Farmers have been genetically modifying plants and animals for thousands of years – producing hybrids through traditional breeding methods and then selecting out those with favourable characteristics. But these traditional methods, like cross-fertilisation, can take thousands of trials over many years to obtain the required characteristic and weed out undesirable ones.
Genetic engineering elimates the random element of traditional breeding by isolating and “splicing” the relevant genes.
Genetic engineering techniques have been used to produce
- medicines – the first being synthetic insulin approved in 1982;
- vaccines – beginning with a hepatitis B vaccine in 1987
- foods – the first whole product approved in the United States being vine-ripened tomatoes which could be shipped without rotting.
Genetic engineering techniques have been used on a small scale on humans to allow genetically infertile women to have children and to pass on their changed genome to their children. Techniques such as this, which treat a dysfunction are called “negative” genetic engineering. Such techniques have the potential to treat many disorders, such as spina bifida and cystic fibrosis and possibly forms of cancer, diabetes, autism and many other conditions. Theoretically, genetic engineering techniques could be used to allow people to grow limbs or damaged organs.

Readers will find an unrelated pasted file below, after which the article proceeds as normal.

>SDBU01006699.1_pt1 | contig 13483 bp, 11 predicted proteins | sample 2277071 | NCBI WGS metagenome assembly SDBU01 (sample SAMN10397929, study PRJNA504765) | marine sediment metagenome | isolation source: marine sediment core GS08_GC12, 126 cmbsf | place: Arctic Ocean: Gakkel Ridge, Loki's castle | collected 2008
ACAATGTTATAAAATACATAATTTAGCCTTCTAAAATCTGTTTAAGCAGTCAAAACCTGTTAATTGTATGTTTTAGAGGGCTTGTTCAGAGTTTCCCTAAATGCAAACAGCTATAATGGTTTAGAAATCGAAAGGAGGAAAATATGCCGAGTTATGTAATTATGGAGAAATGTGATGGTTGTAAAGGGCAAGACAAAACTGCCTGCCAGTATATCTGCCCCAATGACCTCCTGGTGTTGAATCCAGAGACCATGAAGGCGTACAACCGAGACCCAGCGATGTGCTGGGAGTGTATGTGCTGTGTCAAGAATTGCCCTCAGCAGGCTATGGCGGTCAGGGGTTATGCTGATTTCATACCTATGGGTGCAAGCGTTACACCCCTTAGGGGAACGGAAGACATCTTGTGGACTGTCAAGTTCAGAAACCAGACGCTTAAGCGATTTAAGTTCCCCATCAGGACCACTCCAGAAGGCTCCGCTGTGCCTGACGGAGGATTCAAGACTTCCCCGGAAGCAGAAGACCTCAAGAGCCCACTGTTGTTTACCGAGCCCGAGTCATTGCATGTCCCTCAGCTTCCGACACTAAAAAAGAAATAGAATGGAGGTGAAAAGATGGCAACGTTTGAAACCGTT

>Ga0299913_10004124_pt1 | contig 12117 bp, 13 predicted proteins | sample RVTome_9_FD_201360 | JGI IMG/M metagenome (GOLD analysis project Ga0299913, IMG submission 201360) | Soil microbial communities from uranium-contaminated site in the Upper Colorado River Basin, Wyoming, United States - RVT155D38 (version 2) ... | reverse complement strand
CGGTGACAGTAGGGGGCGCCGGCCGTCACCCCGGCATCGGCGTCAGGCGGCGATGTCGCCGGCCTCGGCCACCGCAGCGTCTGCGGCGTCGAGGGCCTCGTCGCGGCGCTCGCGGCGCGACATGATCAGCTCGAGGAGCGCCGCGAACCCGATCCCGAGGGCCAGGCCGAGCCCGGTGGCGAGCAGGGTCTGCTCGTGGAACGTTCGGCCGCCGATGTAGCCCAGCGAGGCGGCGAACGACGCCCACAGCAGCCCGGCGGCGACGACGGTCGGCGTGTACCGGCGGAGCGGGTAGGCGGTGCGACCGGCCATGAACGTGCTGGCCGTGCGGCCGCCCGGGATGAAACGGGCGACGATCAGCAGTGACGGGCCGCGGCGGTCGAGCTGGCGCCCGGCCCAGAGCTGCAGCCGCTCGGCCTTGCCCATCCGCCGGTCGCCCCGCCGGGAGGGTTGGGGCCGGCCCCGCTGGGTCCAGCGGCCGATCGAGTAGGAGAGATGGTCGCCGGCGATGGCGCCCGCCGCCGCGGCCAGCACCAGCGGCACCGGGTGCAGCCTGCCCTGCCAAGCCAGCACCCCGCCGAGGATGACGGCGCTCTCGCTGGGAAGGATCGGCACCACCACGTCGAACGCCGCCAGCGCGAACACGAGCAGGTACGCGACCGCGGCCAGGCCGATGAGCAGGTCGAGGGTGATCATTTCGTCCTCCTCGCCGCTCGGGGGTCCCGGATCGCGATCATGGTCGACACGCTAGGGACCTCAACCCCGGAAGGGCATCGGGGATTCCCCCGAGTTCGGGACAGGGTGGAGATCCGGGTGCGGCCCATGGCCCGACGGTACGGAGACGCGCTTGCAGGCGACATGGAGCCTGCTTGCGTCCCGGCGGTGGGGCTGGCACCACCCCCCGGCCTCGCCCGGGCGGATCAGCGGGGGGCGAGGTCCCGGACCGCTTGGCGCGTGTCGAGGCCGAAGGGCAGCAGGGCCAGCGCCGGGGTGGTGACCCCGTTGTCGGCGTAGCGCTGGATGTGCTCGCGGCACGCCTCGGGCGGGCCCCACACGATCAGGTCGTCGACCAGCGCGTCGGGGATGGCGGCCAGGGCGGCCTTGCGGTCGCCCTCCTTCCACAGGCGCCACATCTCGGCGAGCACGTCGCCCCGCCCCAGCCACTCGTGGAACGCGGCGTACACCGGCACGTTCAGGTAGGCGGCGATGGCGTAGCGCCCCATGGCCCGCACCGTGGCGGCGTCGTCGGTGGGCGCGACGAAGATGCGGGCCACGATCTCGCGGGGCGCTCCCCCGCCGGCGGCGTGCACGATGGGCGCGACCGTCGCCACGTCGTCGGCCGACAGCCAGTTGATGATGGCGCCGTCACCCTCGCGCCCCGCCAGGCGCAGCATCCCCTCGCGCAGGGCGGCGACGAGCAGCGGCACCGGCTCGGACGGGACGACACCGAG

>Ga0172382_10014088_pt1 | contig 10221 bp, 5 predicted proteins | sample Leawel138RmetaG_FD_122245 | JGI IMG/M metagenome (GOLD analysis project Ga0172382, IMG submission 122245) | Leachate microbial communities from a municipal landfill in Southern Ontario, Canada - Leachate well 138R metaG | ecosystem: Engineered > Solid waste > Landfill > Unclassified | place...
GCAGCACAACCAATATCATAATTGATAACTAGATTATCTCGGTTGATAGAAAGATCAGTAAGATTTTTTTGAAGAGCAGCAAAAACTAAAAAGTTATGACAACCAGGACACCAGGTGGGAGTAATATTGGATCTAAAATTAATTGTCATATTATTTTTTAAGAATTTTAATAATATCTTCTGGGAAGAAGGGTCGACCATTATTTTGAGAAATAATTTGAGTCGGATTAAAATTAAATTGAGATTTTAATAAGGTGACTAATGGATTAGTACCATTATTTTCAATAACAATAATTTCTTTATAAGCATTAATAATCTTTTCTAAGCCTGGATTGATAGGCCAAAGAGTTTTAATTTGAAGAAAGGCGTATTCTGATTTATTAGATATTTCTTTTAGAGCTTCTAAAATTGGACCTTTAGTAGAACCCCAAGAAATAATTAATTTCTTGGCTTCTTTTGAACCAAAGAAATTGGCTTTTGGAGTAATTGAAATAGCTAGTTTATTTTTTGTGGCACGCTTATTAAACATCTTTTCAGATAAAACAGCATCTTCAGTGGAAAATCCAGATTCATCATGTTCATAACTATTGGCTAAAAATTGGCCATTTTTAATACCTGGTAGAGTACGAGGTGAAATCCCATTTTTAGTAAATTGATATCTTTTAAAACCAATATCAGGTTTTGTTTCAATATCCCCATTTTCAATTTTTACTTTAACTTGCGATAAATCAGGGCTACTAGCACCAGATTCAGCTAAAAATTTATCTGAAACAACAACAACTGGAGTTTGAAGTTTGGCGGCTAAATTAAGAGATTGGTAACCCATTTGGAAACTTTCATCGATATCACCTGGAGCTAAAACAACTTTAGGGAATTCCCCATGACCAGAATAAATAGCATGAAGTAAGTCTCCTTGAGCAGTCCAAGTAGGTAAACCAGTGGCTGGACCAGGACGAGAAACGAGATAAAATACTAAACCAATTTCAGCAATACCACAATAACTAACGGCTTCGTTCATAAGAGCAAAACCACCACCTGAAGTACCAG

“Positive” genetic engineering seeks to make healthy people stronger, faster, smarter or longer lived. While this may be theoretically possible in the future, it does not currently seem to be any way that the technology could be developed without very unsafe and unethical human experimentation.